Corn silage is commonly fed to dairy cattle and other types of ruminant livestock, but its production can leave cropland vulnerable to nitrate leaching and runoff of nutrients and sediment. As result, a wide variety of cover crops or living mulches (collectively referred to here as “companion crops”) have been developed and promoted to mitigate the adverse environmental impacts of corn production and to improve crop yields, nutrient cycling, and soil quality. Based on a review of the literature, a few of the more promising companion crops for corn in north-central states such as Wisconsin include winter rye, Italian ryegrass, red clover, alfalfa, and kura clover.
Winter rye is commonly seeded in the fall after corn harvest. Although it often provides little ground cover in the fall and winter, fall-seeded rye grows vigorously during the spring to protect soil and remove residual soil nitrate. Rye can be grazed or harvested for forage prior to a late planting of corn, but earlier spring termination is often used because more mature rye can in some cases deplete soil moisture, immobilize nitrogen, and depress corn yields.
Italian ryegrass is usually interseeded in June about 4 to 6 weeks after corn planting to permit establishment without excessive competition with corn. In the fall, interseeded ryegrass usually provides greater ground cover and soil nitrate scavenging than fall-seeded rye and it can be grazed or harvested for forage. Ryegrass often winterkills to provide short-lived mulch for spring-seeded crops such as corn and it tends to have a neutral effect on corn yields unless its growth and uptake of soil nitrate are too vigorous.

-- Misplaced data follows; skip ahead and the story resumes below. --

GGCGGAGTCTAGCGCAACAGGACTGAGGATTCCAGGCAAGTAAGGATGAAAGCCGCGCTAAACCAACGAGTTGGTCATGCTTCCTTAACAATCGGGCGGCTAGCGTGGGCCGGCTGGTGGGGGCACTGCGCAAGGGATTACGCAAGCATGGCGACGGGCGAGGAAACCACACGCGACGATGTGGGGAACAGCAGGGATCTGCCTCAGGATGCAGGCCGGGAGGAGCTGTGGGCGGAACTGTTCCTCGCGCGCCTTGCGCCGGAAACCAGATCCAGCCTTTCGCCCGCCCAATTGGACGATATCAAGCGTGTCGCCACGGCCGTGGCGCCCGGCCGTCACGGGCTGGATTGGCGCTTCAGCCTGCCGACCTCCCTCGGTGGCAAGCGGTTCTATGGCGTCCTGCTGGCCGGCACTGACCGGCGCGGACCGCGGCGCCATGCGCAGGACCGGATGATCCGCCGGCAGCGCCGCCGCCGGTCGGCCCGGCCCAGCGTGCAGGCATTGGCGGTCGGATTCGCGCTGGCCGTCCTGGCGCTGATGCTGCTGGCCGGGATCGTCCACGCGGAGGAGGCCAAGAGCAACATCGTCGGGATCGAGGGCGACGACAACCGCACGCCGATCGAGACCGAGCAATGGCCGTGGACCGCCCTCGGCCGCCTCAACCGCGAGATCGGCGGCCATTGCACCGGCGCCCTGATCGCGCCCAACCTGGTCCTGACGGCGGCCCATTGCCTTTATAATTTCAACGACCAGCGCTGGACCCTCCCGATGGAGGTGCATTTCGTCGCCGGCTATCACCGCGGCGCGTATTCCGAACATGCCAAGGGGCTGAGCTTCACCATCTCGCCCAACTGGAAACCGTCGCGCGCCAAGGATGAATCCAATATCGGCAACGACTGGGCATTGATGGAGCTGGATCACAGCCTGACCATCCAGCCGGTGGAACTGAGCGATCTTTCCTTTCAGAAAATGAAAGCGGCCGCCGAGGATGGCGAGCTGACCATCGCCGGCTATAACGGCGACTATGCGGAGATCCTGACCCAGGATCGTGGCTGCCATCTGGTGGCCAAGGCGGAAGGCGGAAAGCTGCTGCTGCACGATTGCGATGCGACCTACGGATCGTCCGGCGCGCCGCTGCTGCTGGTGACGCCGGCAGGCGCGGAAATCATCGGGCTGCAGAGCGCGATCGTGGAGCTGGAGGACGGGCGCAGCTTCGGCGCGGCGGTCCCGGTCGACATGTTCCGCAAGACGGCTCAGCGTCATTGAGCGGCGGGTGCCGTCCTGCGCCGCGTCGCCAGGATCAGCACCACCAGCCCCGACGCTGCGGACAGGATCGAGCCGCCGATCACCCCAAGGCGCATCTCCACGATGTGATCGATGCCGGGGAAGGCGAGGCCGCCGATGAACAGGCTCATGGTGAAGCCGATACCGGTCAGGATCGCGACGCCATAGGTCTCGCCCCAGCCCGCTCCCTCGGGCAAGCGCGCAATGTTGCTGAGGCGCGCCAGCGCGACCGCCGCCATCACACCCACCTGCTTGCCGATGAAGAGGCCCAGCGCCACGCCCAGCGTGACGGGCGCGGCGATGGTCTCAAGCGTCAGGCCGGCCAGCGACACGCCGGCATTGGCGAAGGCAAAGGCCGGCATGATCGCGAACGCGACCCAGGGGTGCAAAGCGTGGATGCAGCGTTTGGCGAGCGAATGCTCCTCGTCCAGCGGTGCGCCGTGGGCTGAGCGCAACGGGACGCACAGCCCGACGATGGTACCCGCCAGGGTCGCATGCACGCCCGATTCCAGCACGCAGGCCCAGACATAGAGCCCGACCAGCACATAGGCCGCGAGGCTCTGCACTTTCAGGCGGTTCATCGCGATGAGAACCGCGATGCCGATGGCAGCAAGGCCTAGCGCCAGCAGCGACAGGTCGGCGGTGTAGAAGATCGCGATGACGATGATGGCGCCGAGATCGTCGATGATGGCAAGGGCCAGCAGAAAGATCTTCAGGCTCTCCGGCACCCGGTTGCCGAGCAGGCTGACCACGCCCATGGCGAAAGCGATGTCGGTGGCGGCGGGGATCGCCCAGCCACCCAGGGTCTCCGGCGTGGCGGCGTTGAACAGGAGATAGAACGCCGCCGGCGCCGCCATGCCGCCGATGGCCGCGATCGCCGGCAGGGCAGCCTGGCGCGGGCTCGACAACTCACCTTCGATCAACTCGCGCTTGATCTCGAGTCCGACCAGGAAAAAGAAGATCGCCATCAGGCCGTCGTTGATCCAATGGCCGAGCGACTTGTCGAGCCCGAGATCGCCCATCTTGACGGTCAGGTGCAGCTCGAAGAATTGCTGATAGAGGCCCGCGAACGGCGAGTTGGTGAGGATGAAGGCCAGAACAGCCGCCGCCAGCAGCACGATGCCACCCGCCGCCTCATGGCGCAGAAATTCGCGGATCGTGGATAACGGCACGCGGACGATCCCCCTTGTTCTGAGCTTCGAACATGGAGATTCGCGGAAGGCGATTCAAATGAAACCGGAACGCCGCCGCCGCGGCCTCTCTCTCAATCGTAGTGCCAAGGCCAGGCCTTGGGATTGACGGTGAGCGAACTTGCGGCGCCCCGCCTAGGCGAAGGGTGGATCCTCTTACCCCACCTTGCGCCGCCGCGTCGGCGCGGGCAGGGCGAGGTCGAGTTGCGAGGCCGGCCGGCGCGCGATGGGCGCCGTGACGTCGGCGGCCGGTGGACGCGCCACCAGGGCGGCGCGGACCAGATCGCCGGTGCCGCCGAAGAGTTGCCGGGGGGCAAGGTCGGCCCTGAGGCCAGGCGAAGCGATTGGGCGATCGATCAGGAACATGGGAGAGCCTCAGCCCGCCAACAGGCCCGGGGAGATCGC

Red clover or alfalfa are also typically interseeded in June to prevent excessive competition with corn, but such seedings are prone to fail during dry summer conditions or if corn growth is especially vigorous. If successfully established, interseeded red clover or alfalfa will normally overwinter to provide moderate ground cover and uptake of soil nitrate during both the fall and spring. Red clover and alfalfa cover crops supply nitrogen and often boost yields of subsequent corn crops. A seemingly overlooked option would be to keep interseeded red clover or alfalfa in production for at least one year after corn to provide high quality forage and to further boost subsequent corn yields through greater nitrogen and non-nitrogen rotational effects. This system would be most workable if forage legumes could be interseeded immediately after corn planting, but new approaches are needed to lessen yield-killing competition between the co-planted crops.
Kura clover may also serve as a dual-purpose crop that can be used one year as a living mulch for corn and then kept in production in following years as a forage crop. Corn grown in kura clover can produce yields comparable to corn grown after killed kura clover, but excessive competition from the living mulch can depress corn yields. Following corn production, kura clover living mulch can recover to full forage production by midsummer of the following year. The performance of the kura-corn system has not, however, been directly compared to other companion crop systems for corn.